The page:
Drinking and Thinking

by Paul "Bub" Cathcart | 10/12/00 5:00am

On average, Dartmouth students drink 1, 2, 3, or at most 4 drinks when they party." Statements like this have been plastered on bulletin boards all over campus since last fall. It's called the "social norms campaign," and it's a benevolent effort to reduce alcohol consumption on campus.

Frankly, I find it completely insulting.

As far as I can tell, I'm not alone. Student reactions I've overheard fall somewhere between "yeah, right," and "so?" Though brief and sardonic, these are valid criticisms.

The first criticism, skepticism towards statistics, is a predictable post-modern phenomenon, an understandable consequence of the general feeling that one can manipulate figures to support any hypothesis (see "Campaign 2000").

I'm much more interested, however, in the second criticism: so what? Get past the adolescent sarcasm and realize what is actually going on here: a poster tells me that most people do one thing, but I ask, why should I care what most people do? I love Dartmouth College because Hanover is not cluttered with "most people." It's a relatively isolated, intellectual place where I can learn to think for myself, without neon signs, television screens and billboard advertisements telling me who to be. An Epicurean garden.

Then one day I was staring at one of these posters, and I realized that it was the "cool kid" from a television after-school special. It was pressuring me into doing what everybody else was doing, or NOT doing, for that reason alone.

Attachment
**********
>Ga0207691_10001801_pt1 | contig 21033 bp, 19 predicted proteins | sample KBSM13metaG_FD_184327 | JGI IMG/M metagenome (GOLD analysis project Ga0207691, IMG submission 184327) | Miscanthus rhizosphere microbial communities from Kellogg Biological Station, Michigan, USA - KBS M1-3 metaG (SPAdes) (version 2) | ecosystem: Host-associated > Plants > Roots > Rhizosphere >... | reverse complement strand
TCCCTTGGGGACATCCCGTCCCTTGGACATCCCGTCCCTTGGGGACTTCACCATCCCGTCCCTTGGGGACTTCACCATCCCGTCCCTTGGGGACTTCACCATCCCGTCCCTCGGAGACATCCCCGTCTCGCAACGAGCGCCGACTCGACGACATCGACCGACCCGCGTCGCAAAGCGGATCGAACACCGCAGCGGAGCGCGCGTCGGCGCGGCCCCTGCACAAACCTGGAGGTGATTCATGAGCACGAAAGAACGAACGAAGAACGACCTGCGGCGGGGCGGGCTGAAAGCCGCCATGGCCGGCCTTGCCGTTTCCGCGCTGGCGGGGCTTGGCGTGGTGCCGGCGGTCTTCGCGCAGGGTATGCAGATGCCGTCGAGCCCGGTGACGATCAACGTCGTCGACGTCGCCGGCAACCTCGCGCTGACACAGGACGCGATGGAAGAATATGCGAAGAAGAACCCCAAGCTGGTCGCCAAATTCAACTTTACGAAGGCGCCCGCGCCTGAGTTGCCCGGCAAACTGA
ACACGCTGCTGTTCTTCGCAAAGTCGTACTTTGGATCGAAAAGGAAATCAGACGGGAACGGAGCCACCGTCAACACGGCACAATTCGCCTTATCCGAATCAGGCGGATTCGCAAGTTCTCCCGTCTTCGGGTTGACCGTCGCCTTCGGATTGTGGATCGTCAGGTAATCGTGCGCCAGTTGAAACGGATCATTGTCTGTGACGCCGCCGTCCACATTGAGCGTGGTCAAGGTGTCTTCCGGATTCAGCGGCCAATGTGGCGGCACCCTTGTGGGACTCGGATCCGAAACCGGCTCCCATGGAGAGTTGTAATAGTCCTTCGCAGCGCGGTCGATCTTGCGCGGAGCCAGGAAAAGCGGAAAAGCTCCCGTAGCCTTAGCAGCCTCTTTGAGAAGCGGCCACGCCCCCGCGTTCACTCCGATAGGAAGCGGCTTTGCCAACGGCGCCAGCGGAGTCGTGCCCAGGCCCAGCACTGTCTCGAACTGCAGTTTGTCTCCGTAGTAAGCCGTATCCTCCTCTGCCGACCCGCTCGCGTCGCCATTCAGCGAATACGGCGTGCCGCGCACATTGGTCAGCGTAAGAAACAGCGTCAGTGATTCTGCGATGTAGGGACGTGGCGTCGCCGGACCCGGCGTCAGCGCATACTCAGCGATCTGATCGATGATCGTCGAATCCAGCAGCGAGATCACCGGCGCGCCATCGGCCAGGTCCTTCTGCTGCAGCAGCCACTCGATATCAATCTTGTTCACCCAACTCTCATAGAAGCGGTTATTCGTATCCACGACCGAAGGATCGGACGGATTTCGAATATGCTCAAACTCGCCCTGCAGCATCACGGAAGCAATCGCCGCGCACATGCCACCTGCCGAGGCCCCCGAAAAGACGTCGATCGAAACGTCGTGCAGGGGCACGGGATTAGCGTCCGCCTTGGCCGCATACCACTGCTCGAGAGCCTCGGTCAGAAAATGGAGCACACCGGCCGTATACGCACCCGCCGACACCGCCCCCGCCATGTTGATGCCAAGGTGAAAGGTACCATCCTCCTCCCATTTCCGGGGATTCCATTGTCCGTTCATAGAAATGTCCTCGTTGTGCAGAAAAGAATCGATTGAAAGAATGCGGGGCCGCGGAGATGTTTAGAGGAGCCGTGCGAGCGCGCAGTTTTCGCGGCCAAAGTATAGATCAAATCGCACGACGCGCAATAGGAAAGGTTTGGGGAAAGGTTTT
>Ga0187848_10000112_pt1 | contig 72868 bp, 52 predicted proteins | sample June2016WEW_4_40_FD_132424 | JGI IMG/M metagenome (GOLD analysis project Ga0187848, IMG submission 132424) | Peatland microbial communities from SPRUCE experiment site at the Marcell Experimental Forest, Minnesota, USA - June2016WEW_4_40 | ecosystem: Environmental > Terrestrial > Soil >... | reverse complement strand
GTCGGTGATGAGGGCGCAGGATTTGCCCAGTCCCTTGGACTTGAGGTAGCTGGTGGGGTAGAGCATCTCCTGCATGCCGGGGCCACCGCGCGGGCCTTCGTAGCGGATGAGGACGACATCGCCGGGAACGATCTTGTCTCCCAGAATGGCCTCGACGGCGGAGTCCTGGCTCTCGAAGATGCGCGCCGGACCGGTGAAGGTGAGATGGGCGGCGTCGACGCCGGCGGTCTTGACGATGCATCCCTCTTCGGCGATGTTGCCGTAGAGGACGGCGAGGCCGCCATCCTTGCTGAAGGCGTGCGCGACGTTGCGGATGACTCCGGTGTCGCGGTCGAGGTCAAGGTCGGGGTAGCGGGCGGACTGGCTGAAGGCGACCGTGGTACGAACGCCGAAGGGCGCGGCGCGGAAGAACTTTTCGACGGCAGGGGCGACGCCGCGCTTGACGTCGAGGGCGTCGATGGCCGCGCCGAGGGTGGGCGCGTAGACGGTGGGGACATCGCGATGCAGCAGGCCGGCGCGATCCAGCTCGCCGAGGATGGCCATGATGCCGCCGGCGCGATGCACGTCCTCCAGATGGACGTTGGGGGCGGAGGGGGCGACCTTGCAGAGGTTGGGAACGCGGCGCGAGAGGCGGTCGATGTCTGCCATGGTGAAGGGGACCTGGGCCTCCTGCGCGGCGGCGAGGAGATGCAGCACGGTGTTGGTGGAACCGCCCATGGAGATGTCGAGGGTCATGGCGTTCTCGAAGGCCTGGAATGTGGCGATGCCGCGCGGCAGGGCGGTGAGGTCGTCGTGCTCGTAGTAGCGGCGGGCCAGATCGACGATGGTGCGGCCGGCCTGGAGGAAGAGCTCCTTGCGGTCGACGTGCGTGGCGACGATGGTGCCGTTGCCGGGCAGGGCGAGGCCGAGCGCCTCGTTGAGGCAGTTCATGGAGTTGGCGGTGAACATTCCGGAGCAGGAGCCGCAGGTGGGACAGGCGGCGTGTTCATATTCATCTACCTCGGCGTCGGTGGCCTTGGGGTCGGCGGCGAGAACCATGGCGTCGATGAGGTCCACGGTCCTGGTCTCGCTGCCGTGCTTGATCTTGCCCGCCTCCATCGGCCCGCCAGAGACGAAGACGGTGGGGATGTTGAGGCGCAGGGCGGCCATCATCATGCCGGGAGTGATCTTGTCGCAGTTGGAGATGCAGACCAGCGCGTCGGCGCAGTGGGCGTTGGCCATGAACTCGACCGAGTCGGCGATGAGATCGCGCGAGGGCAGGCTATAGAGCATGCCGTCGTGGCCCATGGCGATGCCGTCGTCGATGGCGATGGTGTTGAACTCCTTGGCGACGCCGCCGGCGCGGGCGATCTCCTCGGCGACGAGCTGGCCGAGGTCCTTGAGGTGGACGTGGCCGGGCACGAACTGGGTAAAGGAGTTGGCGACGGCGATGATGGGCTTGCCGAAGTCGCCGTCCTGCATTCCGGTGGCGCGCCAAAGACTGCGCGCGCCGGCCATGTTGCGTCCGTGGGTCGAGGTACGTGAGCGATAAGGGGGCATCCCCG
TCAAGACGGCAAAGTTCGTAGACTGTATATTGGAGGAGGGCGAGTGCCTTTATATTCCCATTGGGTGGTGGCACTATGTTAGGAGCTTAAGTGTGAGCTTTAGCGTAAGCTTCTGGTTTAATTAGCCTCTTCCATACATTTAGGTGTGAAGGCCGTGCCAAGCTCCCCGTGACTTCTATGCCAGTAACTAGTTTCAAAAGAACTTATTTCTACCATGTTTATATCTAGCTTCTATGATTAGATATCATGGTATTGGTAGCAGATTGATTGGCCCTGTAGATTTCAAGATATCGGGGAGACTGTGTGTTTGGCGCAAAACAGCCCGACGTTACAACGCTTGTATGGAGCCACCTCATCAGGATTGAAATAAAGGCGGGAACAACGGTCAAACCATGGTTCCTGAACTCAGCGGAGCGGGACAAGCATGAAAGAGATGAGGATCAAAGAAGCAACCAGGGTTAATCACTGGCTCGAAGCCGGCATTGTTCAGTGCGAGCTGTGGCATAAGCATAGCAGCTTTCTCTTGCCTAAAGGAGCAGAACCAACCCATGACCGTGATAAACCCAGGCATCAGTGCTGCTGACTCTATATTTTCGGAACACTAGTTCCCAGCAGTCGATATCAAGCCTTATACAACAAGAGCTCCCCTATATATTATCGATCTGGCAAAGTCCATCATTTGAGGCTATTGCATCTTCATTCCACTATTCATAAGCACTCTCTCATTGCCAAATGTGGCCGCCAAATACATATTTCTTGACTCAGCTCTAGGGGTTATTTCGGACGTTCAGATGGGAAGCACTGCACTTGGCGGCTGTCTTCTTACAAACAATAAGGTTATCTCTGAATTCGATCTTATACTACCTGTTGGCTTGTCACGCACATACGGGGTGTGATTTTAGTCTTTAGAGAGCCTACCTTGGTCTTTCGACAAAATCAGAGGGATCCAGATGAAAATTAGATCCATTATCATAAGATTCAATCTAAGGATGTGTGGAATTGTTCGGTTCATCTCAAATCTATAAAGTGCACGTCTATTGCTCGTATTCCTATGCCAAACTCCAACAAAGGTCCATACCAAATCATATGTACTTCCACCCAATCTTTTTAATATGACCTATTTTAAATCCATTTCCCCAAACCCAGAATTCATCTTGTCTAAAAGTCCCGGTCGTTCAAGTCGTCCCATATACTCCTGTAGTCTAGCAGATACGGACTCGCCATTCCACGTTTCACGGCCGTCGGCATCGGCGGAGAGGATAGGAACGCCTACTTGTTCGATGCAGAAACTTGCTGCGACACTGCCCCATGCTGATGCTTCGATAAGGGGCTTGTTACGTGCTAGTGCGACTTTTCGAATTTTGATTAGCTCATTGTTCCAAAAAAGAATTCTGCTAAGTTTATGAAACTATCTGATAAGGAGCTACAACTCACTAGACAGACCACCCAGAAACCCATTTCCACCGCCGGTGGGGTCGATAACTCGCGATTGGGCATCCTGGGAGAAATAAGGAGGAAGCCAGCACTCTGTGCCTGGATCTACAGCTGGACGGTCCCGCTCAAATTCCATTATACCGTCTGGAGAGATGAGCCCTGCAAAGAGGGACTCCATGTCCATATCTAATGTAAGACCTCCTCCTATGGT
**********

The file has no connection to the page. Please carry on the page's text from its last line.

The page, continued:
The social norms campaign takes for granted in Dartmouth students the same flocking behavior and susceptibility to psychological suggestion that I hope to educate myself out of over the course of my remaining three years. Though arguably effective, such ads belittle the intelligence of the student body. They base their implied discouragement of excessive drinking on a shallow reason ("nobody else is doing it,") and thus solve the problem for individuals in the short term only.

College is an intermediate, relatively safe environment where students experiment with various schedules, academic subjects, and social behaviors so that, after commencement when the stakes are higher, we are prepared to make our own decisions. Then there will be nobody holding our hands, reminding us not to drink too much, protecting me from the alcoholism of my grandparents. Eventually, we must decide, on our own and as individuals, whether or not excessive drinking is something we want in our lives.

So, in good Dartmouth form, I scoff at these posters and take it on myself to make up my mind, through thought and introspection. Is it worth the consequences? Is this what I came to college to do? Is this what my parents are paying for? Am I still in control?

Best of luck to us all, on our own in the unknown future.

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